2011 Annual Report
1a.Objectives (from AD-416)
1) Develop new germplasm of perennial forage species that display increased yield and bioconversion potential..
2)Develop new commercially viable technologies for harvest, storage and/or on-farm pretreatment and biorefining of perennial bioenergy crops, and use modeling to assess the economic and environmental impacts of integrating these new technologies into sustainable farming systems..
3)Develop technologies based on mixed culture ruminal fermentation that enable commercially viable processes for producing hydrocarbon and alcohol fuels from lignocellulosic biomass via volatile fatty acid intermediates.
1b.Approach (from AD-416)
1) Use conventional breeding methods and molecular analytical tools to develop and characterize new varieties of switchgrass adapted to growth in the northern United States..
2)Develop equipment and technology for harvesting perennial grasses and alfalfas at reduced cost or producing fractions having higher value and different end uses (e.g., stem fraction as biofuels feedstock and leaf fraction as animal feed). Evaluate practicality and economics of on-farm biomass pretreatment with acid, lime, ozone, and/or other reagents. Evaluate economics and environmental impact of biofuels and biogas production systems and assess opportunities for integration into dairy farming systems..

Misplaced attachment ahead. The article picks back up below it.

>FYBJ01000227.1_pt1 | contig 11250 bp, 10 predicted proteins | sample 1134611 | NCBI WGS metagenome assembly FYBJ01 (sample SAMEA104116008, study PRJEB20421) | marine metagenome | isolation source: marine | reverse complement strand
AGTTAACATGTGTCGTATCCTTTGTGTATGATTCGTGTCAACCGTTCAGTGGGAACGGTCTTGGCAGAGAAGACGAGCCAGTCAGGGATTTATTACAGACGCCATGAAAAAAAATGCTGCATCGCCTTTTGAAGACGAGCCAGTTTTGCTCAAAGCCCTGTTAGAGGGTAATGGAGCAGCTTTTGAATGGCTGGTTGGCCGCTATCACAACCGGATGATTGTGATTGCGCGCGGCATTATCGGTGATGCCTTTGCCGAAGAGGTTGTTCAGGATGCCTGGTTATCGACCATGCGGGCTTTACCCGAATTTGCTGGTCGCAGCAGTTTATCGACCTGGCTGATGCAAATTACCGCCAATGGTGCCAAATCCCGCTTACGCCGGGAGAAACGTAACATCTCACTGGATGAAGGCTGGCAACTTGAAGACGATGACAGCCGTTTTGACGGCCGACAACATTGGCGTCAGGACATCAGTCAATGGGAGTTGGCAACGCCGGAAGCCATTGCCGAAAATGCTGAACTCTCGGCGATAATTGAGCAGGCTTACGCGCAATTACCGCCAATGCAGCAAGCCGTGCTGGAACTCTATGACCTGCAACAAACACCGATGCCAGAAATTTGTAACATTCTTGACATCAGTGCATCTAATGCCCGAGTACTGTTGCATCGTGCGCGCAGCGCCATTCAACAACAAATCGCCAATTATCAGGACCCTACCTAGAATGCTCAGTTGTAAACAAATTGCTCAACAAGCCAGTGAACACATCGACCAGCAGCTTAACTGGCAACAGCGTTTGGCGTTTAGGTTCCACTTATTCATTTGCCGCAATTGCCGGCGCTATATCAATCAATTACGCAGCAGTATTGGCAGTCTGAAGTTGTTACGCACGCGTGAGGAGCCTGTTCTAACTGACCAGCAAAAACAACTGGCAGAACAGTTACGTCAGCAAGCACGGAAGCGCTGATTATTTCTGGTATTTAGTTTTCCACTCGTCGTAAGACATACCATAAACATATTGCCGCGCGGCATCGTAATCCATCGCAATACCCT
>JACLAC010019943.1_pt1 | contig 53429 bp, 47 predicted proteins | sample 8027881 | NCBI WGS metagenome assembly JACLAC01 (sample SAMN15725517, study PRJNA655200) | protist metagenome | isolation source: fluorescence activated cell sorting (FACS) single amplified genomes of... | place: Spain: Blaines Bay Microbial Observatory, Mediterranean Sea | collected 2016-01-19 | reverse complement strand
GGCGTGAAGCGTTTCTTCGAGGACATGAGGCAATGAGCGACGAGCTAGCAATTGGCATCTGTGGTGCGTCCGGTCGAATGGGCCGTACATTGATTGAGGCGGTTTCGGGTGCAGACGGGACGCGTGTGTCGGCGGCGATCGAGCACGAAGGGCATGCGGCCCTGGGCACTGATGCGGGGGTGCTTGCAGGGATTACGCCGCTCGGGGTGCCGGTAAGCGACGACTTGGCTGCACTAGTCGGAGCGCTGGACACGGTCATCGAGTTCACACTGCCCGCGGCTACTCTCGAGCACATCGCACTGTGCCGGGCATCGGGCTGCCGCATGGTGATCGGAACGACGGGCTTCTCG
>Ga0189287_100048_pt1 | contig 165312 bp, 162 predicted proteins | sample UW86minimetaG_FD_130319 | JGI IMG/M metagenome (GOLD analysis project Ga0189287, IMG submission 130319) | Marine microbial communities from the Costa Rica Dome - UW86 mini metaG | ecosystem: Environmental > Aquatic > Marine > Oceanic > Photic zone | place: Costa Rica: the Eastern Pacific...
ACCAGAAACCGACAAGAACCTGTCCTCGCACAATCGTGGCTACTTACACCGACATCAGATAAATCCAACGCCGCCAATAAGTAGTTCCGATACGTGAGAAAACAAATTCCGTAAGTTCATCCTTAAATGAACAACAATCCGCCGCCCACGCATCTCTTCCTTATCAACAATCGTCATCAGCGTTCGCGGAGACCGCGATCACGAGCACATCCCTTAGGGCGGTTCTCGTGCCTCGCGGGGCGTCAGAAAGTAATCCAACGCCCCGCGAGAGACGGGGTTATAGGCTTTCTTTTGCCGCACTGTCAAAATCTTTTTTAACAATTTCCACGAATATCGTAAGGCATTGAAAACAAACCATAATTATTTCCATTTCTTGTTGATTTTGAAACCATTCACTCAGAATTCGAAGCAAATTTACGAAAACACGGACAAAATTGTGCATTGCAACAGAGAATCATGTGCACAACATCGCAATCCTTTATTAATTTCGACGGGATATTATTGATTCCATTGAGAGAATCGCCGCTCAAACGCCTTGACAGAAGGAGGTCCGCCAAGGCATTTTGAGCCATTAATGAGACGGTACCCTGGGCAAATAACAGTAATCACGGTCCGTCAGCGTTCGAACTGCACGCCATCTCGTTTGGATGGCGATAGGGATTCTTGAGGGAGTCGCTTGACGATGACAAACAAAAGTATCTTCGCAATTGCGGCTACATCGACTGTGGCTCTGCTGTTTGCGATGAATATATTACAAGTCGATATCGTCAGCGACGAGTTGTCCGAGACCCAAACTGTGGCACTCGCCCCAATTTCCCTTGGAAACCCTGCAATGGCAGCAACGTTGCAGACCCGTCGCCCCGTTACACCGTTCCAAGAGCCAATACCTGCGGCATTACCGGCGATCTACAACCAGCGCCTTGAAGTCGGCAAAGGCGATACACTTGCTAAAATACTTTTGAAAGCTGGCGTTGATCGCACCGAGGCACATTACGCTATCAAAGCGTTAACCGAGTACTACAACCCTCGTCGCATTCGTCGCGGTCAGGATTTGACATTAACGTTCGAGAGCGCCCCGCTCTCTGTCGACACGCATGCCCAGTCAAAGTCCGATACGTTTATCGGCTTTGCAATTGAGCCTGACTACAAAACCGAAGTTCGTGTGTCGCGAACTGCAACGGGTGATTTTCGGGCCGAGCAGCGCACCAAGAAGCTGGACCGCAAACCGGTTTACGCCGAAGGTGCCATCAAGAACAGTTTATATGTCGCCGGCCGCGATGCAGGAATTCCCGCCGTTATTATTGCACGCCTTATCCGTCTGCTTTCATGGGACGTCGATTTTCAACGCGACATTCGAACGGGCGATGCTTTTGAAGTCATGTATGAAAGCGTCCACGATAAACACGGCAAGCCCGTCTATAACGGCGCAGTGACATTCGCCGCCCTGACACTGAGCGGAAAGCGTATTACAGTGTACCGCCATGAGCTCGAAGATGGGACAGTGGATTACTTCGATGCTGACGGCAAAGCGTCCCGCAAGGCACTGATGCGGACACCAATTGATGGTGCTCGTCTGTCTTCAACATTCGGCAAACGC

3)Modify cultivation methods and use selective pressure to improve mixed culture fermentations for converting cellulosic biomass to volatile fatty acids (VFA) mixtures. Economically prepare fermentation broths for further processing. Demonstrate and improve electrolytic conversion of VFA to hydrocarbons in aqueous systems using Kolbe and Hofer-Moest reactions..
4)Identify secondary plant cell wall structural factors that limit plant cell wall biodegradation. Improve fermentation of plant cell wall materials to ethanol and adhesive-containing fermentation residue. Improve bacterial strains and culture media to increase yield of adhesive material, and improve adhesive properties through further chemical modification.